All fired up: Having a kitchen full of homemade fuel can have the positive side effect of encouraging you to jump on the bike with greater frequency. For example, I am always happy to work up a sweat instead of punching the computer keys if I’ve got a batch of these granola bites on hand that are ready to rev up a great ride.

This recipe is an excerpt from ROCKET FUEL: Power-Packed Food for Sports and Adventure by Matt Kadey, RD. There is a citation required to republish this recipe. Please see the “ROCKET FUEL required citation.txt” or request it from the book’s publisher VeloPress.

Granola Bites

Rocket Fuel by Matt Kadey

Rocket Fuel by Matt Kadey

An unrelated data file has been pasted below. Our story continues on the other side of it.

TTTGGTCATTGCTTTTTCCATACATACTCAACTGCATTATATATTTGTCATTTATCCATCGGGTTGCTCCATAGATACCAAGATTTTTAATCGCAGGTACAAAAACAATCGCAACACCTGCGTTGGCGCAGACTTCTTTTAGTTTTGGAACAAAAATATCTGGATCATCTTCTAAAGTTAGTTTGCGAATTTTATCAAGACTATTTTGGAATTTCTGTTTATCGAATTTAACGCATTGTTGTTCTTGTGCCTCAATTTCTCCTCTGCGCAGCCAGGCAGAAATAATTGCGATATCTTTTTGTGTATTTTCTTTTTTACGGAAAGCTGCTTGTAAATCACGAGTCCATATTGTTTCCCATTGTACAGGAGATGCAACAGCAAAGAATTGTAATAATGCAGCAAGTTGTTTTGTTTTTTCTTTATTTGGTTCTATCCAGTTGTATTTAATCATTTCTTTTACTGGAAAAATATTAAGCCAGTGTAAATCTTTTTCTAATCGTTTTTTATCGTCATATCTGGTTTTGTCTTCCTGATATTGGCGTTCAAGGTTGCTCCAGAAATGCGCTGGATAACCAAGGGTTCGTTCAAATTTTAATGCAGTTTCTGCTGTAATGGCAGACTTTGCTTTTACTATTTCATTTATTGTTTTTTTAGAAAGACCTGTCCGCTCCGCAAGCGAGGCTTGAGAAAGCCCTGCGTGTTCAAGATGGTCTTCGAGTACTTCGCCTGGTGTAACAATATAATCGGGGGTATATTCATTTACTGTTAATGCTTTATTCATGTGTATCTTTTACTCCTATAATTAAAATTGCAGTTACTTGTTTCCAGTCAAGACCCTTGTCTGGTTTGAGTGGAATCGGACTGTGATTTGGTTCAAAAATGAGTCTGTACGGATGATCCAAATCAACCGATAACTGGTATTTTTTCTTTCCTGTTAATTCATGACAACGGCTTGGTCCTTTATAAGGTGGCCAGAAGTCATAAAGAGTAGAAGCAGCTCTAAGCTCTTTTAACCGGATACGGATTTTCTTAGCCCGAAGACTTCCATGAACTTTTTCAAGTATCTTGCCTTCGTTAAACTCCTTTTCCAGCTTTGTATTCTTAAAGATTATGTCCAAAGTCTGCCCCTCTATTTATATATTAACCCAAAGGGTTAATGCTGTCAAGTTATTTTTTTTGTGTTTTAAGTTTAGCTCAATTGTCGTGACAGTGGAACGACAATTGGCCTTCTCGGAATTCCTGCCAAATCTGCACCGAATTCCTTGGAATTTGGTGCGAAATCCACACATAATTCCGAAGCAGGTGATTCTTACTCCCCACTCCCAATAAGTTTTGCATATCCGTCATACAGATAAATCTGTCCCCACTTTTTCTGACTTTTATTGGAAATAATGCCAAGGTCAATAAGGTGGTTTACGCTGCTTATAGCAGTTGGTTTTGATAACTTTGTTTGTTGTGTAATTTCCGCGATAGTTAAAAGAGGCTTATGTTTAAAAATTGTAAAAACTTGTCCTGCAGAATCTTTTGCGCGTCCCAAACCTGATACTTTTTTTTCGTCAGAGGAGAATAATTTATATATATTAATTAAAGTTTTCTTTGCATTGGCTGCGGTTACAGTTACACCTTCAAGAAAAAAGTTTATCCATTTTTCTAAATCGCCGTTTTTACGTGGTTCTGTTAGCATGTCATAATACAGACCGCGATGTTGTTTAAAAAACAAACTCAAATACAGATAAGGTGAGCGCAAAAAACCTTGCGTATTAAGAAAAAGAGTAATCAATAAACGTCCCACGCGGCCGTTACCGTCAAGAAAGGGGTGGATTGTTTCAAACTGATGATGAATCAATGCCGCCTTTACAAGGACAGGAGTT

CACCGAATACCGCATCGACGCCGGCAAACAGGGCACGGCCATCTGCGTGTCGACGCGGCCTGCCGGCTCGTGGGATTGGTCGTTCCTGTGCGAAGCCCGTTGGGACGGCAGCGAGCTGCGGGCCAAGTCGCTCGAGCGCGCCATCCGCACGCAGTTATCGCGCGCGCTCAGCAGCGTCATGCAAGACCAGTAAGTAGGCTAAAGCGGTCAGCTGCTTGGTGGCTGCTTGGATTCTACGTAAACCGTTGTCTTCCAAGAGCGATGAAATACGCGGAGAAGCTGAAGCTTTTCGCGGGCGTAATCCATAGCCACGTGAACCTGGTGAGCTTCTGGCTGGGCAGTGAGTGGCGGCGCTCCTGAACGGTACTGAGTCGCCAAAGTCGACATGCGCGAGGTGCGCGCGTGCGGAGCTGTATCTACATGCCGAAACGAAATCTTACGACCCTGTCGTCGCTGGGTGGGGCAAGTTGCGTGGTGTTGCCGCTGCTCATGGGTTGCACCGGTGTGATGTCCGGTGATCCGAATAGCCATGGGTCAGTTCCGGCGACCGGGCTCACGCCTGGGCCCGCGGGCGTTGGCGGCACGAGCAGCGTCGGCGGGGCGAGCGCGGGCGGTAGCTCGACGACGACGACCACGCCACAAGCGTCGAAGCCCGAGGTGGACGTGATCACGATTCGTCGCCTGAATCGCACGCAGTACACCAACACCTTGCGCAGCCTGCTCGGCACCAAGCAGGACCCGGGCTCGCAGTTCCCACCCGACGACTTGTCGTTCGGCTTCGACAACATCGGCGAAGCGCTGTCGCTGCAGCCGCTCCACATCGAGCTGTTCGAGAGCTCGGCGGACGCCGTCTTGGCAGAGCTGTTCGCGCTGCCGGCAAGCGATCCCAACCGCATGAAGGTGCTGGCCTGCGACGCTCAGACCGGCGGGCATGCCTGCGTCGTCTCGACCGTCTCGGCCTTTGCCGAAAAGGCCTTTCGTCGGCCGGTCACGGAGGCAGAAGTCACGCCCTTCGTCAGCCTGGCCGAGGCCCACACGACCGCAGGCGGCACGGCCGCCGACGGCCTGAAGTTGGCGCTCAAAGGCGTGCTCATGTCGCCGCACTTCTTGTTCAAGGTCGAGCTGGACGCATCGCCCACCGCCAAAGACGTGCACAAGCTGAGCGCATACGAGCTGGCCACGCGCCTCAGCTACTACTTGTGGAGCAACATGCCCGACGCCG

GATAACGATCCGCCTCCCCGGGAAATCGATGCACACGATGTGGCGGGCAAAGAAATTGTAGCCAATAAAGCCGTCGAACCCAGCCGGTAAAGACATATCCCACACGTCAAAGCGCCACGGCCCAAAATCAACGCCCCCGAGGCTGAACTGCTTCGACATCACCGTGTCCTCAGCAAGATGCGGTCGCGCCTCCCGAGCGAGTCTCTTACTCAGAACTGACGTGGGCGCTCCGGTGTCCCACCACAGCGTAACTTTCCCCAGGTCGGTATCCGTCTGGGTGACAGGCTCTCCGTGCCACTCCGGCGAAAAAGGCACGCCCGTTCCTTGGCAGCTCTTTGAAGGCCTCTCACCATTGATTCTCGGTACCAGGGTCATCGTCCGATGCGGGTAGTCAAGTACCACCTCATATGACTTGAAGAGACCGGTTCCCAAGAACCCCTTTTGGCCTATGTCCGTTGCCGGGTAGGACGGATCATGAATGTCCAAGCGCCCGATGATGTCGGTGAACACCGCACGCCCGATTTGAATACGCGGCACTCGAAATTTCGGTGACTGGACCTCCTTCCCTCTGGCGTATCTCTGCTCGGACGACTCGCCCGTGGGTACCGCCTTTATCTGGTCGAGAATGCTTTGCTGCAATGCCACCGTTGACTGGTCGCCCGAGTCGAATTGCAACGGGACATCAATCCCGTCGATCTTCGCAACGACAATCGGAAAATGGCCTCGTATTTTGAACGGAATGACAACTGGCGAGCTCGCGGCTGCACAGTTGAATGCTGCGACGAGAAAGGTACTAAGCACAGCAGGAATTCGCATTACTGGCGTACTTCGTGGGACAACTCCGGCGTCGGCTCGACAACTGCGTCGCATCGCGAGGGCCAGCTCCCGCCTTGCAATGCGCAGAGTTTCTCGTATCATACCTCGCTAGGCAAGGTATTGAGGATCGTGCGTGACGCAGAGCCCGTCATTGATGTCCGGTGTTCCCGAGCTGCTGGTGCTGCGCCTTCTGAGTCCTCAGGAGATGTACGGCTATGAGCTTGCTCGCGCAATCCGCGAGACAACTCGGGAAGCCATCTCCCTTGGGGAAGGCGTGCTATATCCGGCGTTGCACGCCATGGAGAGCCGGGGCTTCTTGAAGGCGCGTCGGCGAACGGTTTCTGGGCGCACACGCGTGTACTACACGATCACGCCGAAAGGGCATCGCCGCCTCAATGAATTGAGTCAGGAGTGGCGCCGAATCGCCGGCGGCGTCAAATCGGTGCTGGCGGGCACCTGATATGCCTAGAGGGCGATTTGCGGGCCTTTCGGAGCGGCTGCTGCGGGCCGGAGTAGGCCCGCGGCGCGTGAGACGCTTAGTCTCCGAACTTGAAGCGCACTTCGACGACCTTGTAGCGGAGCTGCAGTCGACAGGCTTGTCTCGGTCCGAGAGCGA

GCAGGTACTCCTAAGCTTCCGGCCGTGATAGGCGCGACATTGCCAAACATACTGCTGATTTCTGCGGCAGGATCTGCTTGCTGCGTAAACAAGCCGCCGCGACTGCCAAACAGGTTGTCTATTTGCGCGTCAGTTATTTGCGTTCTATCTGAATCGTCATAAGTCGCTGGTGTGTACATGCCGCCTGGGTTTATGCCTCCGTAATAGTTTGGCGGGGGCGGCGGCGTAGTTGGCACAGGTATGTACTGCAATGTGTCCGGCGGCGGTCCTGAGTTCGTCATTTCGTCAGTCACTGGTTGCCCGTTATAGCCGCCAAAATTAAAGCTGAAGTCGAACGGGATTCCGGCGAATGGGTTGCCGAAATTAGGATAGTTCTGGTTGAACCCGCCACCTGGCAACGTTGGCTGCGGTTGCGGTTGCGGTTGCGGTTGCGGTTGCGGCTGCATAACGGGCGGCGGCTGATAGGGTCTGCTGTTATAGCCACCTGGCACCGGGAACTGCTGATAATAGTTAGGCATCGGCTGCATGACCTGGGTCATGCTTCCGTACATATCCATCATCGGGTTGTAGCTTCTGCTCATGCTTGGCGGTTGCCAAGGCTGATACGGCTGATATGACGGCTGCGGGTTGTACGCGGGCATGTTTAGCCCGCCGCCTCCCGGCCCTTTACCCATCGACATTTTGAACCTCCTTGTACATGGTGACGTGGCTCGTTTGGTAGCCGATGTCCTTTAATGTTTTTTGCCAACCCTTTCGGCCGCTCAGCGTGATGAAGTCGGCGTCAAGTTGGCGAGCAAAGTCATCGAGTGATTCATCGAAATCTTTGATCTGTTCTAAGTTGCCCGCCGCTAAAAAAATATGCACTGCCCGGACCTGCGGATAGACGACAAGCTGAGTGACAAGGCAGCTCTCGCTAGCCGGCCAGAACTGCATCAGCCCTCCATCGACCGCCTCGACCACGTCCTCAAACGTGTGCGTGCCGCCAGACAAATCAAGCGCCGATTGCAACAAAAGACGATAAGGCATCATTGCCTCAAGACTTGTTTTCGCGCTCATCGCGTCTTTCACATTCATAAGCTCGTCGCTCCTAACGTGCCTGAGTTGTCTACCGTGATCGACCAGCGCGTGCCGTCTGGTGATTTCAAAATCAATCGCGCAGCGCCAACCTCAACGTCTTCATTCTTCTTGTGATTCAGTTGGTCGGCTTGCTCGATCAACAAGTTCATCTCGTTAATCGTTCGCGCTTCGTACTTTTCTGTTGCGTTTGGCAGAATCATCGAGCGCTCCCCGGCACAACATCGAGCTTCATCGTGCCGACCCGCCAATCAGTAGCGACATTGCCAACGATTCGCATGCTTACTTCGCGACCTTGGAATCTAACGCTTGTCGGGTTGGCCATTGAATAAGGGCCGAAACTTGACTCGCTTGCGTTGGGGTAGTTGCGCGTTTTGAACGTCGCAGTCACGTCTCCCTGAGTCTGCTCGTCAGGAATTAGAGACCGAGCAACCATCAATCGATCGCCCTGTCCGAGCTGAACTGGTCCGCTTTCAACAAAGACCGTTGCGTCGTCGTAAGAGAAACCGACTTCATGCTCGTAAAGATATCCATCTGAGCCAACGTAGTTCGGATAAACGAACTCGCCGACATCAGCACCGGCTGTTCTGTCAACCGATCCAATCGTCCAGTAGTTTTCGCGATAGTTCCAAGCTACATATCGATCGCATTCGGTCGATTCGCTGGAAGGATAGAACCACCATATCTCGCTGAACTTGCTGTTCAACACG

Who says granola has to be served from a bowl? These little bundles of nutrients are an on-the-go way to carry your beloved hippie food. You will be perfectly happy getting lost in the woods or stuck on the steepest of inclines if you have these nearby.

Dairy-free, Freezer-friendly, Gluten-free, Vegan or Vegetarian

Servings: 12

Active time: 20 min.

You can also make these in regular-sized muffin cups for a more substantial postworkout nosh or a take-and-go breakfast option. Just increase cooking time by about 5 minutes.

  • 1½ cups quick-cook oats
  • 1/3 cup wheat germ
  • ½ cup chopped pecans or almonds
  • ¼ cup hemp seeds
  • ½ cup dried cranberries
  • ½ cup chopped dried apricots
  • 1/3 cup unsweetened shredded coconut
  • ½ teaspoon cinnamon
  • ½ teaspoon ground ginger
  • ½ teaspoon salt
  • 1 large egg
  • ½ cup honey or brown rice syrup